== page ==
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Windows 7: Best VMWare Application

11 Nov 2009   #1

Windows® 8 Pro (64-bit)
 
 
Best VMWare Application

Hi, I see that VMWare offers various products to run Virtual PC like VMWare view, VMWare workstation, VMWare player, VMWare server, etc. For home users, which is a good product? I have used Sun Virtualbox and like its features. I want to try VMWare.

Regards,
Dinesh.


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11 Nov 2009   #2
aem

Windows 7 Ultimate 64Bit
 
 

Do the vendor site detail the differences. I have only used VMWare server
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11 Nov 2009   #3

Windows 7 Ultimate x64
 
 

I use VMWare Server as that is the only "free" version from VMWare that you can run at home on your PC and "create" virtual machines. VMWare Server will run on XP, Vista and 7. You don't need to be on a server OS.

VMWare Player just runs already created VM's. VMware Workstation isn't free.
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11 Nov 2009   #4

Win 7 Pro 64 Bit
 
 

I have always used Server at home since it is free. We use ESX at work, but that's a different story.

I have always heard that Workstation and Player were better for desktop apps in terms of performance, but Server has always worked well for me. As another poster said, Workstation is not free. Player is however...and as of version 3.0, it can also create VMs...so my advice is try Player.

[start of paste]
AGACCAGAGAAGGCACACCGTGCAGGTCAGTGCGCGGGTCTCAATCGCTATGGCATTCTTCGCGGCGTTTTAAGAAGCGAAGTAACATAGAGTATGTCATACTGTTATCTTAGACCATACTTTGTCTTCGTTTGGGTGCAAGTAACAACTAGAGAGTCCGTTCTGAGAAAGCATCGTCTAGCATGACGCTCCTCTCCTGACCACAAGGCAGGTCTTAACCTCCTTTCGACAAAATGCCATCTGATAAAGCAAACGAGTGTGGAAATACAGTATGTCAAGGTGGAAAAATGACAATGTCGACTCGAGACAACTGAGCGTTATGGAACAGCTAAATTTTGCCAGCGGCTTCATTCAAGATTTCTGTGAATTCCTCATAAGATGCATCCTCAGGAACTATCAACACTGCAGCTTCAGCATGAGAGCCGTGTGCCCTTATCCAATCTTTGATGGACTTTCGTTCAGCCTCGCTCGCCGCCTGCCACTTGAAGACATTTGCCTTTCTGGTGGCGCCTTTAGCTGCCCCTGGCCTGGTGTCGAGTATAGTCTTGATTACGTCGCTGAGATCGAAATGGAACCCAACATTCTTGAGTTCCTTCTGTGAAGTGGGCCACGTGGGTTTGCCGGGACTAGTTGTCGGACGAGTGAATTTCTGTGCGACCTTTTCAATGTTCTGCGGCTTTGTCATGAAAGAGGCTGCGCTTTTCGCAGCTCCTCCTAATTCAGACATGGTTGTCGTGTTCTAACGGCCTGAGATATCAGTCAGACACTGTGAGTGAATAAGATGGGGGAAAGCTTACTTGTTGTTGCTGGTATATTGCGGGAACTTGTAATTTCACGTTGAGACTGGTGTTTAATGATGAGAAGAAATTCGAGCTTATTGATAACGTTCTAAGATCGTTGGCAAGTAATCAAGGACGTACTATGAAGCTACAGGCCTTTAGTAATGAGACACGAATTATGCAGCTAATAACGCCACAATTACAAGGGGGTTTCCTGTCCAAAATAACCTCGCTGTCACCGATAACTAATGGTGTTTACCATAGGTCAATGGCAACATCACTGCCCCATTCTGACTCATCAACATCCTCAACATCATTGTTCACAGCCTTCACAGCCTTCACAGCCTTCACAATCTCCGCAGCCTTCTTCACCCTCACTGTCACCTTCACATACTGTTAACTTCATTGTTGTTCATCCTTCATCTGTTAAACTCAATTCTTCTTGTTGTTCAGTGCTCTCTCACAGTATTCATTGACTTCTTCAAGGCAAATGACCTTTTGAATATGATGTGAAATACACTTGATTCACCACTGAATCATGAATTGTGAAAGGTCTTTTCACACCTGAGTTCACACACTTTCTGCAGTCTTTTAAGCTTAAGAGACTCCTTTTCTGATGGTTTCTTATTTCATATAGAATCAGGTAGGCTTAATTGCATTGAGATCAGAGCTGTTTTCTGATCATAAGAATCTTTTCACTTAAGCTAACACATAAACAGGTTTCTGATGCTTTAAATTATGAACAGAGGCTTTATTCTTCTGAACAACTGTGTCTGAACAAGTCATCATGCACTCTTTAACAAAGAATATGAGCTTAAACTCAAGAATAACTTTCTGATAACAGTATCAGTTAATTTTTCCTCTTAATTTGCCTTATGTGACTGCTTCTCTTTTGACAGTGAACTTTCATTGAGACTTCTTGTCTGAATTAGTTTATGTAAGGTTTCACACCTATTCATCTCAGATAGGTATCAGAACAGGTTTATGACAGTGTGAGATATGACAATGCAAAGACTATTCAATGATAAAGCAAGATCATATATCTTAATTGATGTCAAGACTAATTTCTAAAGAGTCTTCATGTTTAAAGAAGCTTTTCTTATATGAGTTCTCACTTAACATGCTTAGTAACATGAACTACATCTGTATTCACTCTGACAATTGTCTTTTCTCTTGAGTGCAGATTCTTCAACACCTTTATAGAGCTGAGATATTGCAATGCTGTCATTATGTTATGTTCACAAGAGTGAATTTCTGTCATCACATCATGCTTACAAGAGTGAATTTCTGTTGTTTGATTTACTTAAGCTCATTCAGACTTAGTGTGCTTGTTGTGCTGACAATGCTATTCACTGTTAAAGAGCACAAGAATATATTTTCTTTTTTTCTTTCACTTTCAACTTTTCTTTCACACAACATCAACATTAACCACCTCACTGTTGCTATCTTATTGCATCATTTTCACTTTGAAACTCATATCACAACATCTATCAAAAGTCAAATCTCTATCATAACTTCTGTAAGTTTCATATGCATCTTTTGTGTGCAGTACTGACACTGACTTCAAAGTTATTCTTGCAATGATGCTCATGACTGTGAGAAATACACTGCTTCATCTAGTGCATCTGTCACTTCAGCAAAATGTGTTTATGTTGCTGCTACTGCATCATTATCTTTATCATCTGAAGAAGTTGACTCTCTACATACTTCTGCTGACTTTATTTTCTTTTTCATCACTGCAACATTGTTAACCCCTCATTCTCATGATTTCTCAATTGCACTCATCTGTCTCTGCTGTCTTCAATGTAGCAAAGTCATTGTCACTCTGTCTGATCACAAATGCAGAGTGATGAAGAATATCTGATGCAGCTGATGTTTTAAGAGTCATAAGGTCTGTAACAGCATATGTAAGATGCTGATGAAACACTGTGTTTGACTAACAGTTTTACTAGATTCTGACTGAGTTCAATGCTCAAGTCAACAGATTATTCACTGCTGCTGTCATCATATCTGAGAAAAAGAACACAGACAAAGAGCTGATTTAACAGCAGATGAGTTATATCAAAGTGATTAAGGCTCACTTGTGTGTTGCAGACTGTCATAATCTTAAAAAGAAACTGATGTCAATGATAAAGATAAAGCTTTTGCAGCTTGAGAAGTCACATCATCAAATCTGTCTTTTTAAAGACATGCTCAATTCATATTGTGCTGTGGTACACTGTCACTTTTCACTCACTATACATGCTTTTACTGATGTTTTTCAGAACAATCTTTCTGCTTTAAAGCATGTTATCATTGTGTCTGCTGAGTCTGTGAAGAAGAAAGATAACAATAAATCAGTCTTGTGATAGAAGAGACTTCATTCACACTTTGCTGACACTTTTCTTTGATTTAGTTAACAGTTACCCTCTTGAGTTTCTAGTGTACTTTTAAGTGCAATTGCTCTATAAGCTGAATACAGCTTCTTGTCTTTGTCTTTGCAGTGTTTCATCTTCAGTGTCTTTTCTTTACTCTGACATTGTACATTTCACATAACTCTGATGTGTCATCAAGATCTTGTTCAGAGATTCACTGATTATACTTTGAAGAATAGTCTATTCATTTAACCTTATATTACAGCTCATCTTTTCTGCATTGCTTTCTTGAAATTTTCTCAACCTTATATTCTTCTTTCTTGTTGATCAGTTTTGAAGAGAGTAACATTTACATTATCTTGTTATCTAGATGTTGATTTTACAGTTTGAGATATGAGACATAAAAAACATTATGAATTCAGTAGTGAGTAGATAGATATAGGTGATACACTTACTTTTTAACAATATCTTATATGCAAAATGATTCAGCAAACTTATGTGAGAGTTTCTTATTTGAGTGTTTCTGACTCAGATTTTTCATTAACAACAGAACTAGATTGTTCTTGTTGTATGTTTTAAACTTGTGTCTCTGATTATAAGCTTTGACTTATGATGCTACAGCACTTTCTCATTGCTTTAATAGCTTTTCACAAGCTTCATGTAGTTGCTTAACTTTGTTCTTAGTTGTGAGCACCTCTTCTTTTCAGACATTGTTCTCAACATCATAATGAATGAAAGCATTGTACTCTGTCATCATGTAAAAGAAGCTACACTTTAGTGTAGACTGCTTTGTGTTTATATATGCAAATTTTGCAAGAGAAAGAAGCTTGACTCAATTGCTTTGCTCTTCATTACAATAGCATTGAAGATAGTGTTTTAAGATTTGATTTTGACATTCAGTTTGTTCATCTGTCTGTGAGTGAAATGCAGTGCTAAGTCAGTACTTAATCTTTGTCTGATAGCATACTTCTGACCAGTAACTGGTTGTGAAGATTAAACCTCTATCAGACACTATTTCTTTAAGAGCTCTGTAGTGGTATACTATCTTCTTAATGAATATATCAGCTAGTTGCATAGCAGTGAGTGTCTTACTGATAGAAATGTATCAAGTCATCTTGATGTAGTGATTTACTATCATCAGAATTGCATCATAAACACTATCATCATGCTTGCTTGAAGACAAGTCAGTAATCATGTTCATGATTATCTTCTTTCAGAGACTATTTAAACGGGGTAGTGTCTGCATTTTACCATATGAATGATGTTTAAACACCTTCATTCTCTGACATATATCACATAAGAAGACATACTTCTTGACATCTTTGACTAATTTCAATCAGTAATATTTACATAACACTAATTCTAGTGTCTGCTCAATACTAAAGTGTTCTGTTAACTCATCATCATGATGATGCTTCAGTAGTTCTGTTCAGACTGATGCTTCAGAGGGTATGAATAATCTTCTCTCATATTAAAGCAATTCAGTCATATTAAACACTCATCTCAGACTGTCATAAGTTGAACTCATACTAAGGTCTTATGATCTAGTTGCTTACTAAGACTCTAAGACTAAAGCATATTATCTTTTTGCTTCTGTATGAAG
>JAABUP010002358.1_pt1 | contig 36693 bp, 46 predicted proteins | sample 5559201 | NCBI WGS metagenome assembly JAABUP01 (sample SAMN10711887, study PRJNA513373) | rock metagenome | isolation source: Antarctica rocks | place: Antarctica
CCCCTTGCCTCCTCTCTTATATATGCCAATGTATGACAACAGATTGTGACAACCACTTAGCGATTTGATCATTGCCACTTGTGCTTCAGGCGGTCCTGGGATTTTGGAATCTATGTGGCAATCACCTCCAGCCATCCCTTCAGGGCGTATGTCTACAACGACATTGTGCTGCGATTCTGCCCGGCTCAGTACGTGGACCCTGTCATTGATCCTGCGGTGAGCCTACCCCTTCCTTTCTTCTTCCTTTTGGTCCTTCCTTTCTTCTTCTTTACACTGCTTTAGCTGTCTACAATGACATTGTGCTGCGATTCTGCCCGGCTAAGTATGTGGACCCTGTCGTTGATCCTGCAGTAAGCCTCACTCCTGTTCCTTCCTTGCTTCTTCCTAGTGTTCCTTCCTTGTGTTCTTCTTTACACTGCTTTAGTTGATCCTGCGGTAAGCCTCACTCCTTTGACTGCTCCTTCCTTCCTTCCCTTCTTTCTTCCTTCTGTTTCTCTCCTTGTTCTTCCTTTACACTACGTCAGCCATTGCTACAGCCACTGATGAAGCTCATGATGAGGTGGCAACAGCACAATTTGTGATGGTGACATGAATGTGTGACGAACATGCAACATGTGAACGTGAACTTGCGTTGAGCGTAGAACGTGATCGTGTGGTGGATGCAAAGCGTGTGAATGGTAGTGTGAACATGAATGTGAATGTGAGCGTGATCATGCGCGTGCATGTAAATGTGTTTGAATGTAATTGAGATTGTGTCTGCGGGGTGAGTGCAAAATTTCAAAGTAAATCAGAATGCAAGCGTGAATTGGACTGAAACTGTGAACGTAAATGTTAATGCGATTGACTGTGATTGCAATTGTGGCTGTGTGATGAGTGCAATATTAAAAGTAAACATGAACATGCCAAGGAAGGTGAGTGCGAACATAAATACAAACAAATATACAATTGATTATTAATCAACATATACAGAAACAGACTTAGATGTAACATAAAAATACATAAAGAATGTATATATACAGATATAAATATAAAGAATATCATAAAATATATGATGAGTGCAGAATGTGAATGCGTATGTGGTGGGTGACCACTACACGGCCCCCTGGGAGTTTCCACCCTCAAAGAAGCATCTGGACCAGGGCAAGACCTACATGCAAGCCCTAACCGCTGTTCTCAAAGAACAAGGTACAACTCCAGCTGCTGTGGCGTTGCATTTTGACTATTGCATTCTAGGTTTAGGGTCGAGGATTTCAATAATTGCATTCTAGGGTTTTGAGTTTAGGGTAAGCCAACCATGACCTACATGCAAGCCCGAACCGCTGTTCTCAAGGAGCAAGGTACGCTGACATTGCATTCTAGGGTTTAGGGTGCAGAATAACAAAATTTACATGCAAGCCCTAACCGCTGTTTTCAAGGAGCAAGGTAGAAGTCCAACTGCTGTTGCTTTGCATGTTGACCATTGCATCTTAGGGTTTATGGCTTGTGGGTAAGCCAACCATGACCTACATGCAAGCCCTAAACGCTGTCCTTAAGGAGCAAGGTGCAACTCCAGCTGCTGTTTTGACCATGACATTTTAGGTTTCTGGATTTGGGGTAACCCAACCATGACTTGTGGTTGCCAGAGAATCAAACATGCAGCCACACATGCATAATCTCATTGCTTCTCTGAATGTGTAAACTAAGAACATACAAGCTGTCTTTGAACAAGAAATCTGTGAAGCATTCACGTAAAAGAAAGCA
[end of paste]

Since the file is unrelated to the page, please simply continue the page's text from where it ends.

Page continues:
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11 Nov 2009   #5

Windows® 8 Pro (64-bit)
 
 

Thanks. I will try VMWare server as well as player.
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12 Nov 2009   #6

W7 X-64 W8.1 X-64 Opensuse 13.1 W2003 Server
 
 

Hi there

a HUGE advantage of using vmware server is that the VM's that run on it can be run as SYSTEM SERVICES and run in the background.

This is especially useful if you want to run something like a server OS- say Windows 2003 server as a virtual machine since your users of applications running on the virtual machine can run applications directly on the VM whether you are logged on to the HOST or not.

If you use say vmware workstation then of course any virtual machine will be "stopped" when you log off because the application its running under (your user session) will of course end when you are logged off. The same is true with vmplayer.

vmware workstation is better for actually installing / manipulating / testing virtual machines whilst virtual server is better for deploying them and actually running applications with "real" users.

Note when you use virtual server you can get virtual machines to start and stop automatically at system boot and shutdown.

The main drawback with vmware server is that the virtual machine's console is done via a web interface - although this means you can control the vm's from a remote machine (either on a LAN or the general internet) .

I'm not sure I like the modern trend of controlling more and more applications via browsers but I suppose its something we'll just have to get used to.

Both IE8 and FF work with vmware server - haven't tried other browsers.

Note that you could always create vm's with vmware player -- you just create the virtual disks with good old QEMU (yes its still around both in Linux and Windows versions) and edit the vmx file. It's just easier now with vmplayer version 3.